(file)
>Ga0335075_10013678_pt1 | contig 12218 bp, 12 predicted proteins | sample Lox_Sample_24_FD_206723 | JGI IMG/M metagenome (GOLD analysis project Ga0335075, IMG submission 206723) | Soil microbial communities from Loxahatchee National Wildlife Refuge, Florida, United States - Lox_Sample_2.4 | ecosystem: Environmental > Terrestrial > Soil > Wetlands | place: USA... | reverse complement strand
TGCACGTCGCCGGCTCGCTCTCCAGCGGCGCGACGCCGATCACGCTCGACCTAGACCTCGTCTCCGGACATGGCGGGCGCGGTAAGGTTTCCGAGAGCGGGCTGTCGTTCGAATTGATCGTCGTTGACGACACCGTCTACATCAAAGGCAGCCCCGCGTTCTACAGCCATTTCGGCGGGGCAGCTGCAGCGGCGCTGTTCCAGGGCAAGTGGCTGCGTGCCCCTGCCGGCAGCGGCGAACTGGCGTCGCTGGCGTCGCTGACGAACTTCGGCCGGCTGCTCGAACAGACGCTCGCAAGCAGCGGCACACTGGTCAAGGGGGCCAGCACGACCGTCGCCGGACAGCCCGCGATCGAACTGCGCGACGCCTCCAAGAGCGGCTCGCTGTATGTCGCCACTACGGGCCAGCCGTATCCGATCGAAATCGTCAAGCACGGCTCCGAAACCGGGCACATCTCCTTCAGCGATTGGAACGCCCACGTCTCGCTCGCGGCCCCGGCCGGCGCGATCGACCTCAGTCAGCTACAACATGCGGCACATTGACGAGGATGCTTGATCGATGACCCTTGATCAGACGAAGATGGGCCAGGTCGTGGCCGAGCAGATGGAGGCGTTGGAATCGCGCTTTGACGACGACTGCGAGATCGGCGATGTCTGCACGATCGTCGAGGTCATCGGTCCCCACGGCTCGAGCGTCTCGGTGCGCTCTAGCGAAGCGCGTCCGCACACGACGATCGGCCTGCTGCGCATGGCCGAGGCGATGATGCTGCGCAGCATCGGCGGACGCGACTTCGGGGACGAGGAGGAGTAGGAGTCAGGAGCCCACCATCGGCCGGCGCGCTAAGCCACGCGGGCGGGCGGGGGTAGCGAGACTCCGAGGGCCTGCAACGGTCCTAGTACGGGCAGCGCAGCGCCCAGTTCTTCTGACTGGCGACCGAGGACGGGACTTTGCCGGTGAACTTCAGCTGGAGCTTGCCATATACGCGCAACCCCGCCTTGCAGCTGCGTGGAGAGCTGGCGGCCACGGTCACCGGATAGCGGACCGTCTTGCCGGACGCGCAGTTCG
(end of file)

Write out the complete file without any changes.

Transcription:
>Ga0335075_10013678_pt1 | contig 12218 bp, 12 predicted proteins | sample Lox_Sample_24_FD_206723 | JGI IMG/M metagenome (GOLD analysis project Ga0335075, IMG submission 206723) | Soil microbial communities from Loxahatchee National Wildlife Refuge, Florida, United States - Lox_Sample_2.4 | ecosystem: Environmental > Terrestrial > Soil > Wetlands | place: USA... | reverse complement strand
TGCACGTCGCCGGCTCGCTCTCCAGCGGCGCGACGCCGATCACGCTCGACCTAGACCTCGTCTCCGGACATGGCGGGCGCGGTAAGGTTTCCGAGAGCGGGCTGTCGTTCGAATTGATCGTCGTTGACGACACCGTCTACATCAAAGGCAGCCCCGCGTTCTACAGCCATTTCGGCGGGGCAGCTGCAGCGGCGCTGTTCCAGGGCAAGTGGCTGCGTGCCCCTGCCGGCAGCGGCGAACTGGCGTCGCTGGCGTCGCTGACGAACTTCGGCCGGCTGCTCGAACAGACGCTCGCAAGCAGCGGCACACTGGTCAAGGGGGCCAGCACGACCGTCGCCGGACAGCCCGCGATCGAACTGCGCGACGCCTCCAAGAGCGGCTCGCTGTATGTCGCCACTACGGGCCAGCCGTATCCGATCGAAATCGTCAAGCACGGCTCCGAAACCGGGCACATCTCCTTCAGCGATTGGAACGCCCACGTCTCGCTCGCGGCCCCGGCCGGCGCGATCGACCTCAGTCAGCTACAACATGCGGCACATTGACGAGGATGCTTGATCGATGACCCTTGATCAGACGAAGATGGGCCAGGTCGTGGCCGAGCAGATGGAGGCGTTGGAATCGCGCTTTGACGACGACTGCGAGATCGGCGATGTCTGCACGATCGTCGAGGTCATCGGTCCCCACGGCTCGAGCGTCTCGGTGCGCTCTAGCGAAGCGCGTCCGCACACGACGATCGGCCTGCTGCGCATGGCCGAGGCGATGATGCTGCGCAGCATCGGCGGACGCGACTTCGGGGACGAGGAGGAGTAGGAGTCAGGAGCCCACCATCGGCCGGCGCGCTAAGCCACGCGGGCGGGCGGGGGTAGCGAGACTCCGAGGGCCTGCAACGGTCCTAGTACGGGCAGCGCAGCGCCCAGTTCTTCTGACTGGCGACCGAGGACGGGACTTTGCCGGTGAACTTCAGCTGGAGCTTGCCATATACGCGCAACCCCGCCTTGCAGCTGCGTGGAGAGCTGGCGGCCACGGTCACCGGATAGCGGACCGTCTTGCCGGACGCGCAGTTCG